If you live in the north, like far north, summers are like one long day. With the big ball of fire never dropping behind the horizon, getting shut-eye involves donning an eye mask or getting some seriously thick curtains to block out the light. Winter, on the other hand, is another matter.
With the sun disappearing off on vacation to, well, warmer climes, many people living in places like Umea in northern Sweden are left to deal with weeks of hardly any sunshine, a situation which in some cases can bring on the symptoms of Seasonal Affective Disorder, a kind of depression most commonly associated with the dark winter months.
With this in mind, Umea’s energy company has decided to offer some light therapy to the town’s citizens, installing energy-boosting ultra-violet lights in some 30 bus stops about the town.
“This is so people can get a little energy kick as they are waiting,” Umea Energi’s marketing chief Anna Norrgard said. “You feel tired during this time of the year, and getting an extra dose of light feels refreshing.”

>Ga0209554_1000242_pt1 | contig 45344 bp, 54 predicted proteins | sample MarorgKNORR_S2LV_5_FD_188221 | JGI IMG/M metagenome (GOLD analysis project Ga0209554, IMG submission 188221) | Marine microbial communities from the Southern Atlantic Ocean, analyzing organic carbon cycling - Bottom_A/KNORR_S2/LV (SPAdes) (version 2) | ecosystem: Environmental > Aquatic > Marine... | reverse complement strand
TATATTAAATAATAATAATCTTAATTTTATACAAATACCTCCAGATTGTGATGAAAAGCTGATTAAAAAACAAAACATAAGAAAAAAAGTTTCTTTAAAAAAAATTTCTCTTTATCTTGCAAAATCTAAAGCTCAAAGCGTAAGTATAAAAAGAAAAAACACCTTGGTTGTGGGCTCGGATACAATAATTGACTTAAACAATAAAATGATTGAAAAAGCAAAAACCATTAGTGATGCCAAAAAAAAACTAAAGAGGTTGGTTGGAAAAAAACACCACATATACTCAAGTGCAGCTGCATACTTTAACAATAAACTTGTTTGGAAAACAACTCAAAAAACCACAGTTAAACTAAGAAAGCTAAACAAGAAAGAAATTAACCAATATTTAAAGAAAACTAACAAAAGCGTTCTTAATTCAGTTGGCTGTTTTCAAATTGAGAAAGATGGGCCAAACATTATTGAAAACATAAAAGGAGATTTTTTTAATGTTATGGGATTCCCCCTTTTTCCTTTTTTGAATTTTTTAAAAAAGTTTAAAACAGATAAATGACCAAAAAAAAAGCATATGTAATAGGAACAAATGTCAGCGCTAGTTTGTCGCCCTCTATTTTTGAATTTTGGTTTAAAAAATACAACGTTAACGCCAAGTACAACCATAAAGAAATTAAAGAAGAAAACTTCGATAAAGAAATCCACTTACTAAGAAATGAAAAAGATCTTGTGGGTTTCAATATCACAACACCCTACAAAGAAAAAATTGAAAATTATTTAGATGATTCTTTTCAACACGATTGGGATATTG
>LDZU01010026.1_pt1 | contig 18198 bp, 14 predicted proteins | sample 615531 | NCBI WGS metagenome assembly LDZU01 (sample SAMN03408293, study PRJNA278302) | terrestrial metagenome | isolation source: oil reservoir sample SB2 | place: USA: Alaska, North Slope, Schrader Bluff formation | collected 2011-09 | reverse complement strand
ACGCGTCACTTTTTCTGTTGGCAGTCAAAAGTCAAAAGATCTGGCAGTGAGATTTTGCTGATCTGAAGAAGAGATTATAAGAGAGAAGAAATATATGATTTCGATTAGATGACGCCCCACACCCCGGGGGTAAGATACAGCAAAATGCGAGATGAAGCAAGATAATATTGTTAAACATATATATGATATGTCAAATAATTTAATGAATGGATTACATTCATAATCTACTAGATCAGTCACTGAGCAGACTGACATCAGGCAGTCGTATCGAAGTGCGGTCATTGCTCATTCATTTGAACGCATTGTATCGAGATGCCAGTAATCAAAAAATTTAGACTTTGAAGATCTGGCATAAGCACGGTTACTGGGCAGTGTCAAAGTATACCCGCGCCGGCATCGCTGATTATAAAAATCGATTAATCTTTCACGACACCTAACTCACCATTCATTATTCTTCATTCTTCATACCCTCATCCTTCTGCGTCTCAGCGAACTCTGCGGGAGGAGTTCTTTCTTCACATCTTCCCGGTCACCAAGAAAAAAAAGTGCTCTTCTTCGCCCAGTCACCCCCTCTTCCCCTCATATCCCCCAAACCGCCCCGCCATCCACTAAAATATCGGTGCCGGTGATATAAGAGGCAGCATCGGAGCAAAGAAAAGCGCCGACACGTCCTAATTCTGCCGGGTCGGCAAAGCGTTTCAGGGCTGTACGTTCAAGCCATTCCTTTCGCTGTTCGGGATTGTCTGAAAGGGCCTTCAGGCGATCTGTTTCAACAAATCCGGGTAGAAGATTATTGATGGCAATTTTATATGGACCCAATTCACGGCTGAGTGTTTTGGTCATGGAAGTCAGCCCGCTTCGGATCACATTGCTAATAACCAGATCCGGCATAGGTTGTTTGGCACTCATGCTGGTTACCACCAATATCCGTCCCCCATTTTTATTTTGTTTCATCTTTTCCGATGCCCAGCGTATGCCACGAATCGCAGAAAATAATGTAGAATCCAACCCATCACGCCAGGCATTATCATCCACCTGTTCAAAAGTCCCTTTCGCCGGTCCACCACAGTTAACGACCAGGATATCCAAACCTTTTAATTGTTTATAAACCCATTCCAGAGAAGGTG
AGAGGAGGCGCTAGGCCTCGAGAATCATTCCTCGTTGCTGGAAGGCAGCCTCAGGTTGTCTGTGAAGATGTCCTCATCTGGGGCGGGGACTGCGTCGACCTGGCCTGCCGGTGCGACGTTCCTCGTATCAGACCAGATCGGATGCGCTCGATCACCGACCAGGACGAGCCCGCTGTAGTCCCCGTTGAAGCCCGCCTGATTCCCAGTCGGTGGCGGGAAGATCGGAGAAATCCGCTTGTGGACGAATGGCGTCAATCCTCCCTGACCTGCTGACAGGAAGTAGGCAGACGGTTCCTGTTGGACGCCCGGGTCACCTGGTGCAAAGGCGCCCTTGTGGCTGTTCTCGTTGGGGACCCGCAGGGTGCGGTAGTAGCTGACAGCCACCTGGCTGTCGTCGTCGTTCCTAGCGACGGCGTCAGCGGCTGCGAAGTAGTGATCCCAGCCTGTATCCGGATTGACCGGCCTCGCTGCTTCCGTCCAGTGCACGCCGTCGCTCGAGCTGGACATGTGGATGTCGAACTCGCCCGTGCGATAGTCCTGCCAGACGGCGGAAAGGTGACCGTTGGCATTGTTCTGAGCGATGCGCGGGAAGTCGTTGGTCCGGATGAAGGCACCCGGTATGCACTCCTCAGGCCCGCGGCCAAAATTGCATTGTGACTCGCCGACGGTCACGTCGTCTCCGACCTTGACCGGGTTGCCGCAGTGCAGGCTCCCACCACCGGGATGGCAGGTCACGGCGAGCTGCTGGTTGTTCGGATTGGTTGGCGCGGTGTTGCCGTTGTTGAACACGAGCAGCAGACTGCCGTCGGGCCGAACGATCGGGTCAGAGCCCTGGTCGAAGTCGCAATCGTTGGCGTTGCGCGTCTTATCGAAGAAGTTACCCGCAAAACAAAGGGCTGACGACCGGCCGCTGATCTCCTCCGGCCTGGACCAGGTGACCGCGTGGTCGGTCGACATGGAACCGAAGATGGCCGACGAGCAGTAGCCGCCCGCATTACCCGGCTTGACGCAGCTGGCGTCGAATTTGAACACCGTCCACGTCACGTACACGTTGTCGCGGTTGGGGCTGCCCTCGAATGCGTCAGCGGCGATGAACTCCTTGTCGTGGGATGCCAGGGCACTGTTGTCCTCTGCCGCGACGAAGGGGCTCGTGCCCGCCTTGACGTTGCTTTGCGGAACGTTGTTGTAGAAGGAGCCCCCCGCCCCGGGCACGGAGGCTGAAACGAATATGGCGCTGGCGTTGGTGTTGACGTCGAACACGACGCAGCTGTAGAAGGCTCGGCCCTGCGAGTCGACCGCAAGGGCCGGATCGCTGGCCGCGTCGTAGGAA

Commuters will be able to bask in the UV light while waiting for their ride to work. The energy company has replaced the illuminated ad boards with the energy-boosting lights, while several bus stops have also been fitted with overhead UV-light panels.
And no, commuters won’t be turning up to work looking like they’ve just returned from a vacation to a sun-soaked Pacific island – Norrgard said the tan-causing UV radiation has been filtered out.
The lights will be in place for the next three weeks, a time when – for Umea folks – the sun hardly makes it into the sky. In December it appears low on the horizon at around 10am, before slipping away again just after lunch at 2.30pm.